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  1. #1
    Richard Roshak's Avatar
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    Default Block wall cracks

    House has a side entrance garage. Foundation blocks walls are 2-1/2' high. There are vertical cracks in both front and rear walls. Cracks are directly across front each other. Cracks are 1/8" wide at the top of the wall and disappear near the floor. No cracks in the floor, walls or ceiling. Typically I say they are settlement crack and should be repaired to prevent water penetration, however since these are in both front and rear walls at the same point, I'm a little concerned. I'm on the fence on what to do, repair them or have an engineer evaluate to determine cause. Sorry no pictures at this time.

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  2. #2
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    Default Re: Block wall cracks

    Engineer. How old is house?


  3. #3
    Ron Bibler's Avatar
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    Default Re: Block wall cracks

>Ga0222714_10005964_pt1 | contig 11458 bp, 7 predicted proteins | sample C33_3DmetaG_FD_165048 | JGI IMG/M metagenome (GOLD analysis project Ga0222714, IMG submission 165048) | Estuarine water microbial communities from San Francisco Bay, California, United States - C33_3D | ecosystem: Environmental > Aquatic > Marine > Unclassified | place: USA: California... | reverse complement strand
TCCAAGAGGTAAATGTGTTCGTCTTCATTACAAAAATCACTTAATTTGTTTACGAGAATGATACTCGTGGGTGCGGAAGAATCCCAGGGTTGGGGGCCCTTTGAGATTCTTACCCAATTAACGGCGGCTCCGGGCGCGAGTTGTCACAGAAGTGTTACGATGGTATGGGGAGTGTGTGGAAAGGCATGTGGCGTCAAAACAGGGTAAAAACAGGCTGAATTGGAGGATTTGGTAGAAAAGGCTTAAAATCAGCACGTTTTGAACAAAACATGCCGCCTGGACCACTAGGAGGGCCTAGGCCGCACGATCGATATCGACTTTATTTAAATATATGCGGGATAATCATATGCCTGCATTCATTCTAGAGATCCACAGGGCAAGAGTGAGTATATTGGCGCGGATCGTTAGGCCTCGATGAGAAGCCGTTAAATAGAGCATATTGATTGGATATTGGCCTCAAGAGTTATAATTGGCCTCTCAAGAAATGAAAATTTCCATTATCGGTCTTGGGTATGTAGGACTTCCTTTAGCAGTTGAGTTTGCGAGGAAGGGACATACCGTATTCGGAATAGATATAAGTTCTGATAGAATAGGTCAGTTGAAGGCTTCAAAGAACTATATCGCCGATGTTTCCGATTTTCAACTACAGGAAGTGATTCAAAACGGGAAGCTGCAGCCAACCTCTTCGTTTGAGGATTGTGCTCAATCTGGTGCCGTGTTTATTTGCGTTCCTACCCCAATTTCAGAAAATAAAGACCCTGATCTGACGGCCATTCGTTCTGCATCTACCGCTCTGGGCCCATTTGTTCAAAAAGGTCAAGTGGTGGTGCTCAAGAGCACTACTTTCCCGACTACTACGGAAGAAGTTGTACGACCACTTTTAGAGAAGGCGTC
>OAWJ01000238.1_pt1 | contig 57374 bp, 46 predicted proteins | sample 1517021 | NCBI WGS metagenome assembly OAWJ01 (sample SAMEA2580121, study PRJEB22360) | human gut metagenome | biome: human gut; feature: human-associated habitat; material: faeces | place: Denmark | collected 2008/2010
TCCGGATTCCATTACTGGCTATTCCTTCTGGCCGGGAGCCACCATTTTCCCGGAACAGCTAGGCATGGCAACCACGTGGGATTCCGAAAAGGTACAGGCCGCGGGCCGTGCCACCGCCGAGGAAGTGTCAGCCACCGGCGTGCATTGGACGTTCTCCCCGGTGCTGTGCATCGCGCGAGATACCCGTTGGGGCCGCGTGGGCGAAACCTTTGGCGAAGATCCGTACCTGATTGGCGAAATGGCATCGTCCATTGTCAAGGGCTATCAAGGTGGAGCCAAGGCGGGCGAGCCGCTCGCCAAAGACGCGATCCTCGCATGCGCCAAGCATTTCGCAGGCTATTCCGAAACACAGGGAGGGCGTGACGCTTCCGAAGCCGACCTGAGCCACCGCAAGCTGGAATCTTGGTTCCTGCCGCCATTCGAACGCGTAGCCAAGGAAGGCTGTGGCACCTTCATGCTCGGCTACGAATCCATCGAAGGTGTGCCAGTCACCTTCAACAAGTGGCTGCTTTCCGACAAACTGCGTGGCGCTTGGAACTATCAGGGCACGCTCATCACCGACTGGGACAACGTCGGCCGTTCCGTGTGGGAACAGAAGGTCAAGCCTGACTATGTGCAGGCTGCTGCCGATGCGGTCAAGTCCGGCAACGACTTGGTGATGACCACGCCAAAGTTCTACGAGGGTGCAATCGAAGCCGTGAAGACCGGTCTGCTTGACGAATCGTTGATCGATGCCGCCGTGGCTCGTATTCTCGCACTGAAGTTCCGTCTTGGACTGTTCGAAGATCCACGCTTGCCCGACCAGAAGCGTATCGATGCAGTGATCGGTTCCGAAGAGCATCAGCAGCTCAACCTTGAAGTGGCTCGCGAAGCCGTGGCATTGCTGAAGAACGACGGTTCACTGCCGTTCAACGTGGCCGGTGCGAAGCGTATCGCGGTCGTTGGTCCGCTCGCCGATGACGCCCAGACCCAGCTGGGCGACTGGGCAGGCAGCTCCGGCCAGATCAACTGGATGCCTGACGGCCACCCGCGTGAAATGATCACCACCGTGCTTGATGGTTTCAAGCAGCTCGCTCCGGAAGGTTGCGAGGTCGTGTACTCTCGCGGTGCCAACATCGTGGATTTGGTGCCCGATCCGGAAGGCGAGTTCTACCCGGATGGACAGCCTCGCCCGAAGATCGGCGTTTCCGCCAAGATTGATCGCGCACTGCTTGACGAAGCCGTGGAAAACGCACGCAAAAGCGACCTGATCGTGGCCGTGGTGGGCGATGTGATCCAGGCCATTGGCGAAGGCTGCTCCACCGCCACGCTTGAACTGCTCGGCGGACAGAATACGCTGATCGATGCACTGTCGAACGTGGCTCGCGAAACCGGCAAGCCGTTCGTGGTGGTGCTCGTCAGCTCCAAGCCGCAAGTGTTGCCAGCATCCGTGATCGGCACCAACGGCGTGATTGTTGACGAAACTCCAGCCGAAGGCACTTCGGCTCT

I saw just about the same thingt on a new home i inspected on friday.

    I go with Johns post. Engineer it. How old is the house?

    Best

    Ron


  4. #4
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    Default Re: Block wall cracks

    Quote Originally Posted by Richard Roshak View Post
    Cracks are 1/8" wide at the top of the wall and disappear near the floor.
    Those are 'V' cracks, which indicate that something is moving, think of placing a pencil perpendicular to, and across, another pencil, then push down on each end of the top pencil - CRACK! - , now look at the crack ... it's a 'V' crack.

    Not good.

    I'm on the fence on what to do,
    I'd let someone else take over the fence setting while ...

    repair them or have an engineer evaluate to determine cause.
    ... you recommend an engineer.

    Jerry Peck, Construction / Litigation Consultant
    Construction Litigation Consultants, LLC ( www.ConstructionLitigationConsultants.com )
    www.AskCodeMan.com

  5. #5
    Ron Bibler's Avatar
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    Default Re: Block wall cracks

    This was on my inspection the other day. V crack

    Best

    Ron

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  6. #6
    Todd Stevens's Avatar
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    Default Re: Block wall cracks

    Age of the house and signs of previous repairs may also play a role in determining recommendations. Jerry's correct in that rotational (a.k.a 'v') cracks may mean something more serious like differential settlement or a foundation or footing loosing bearing.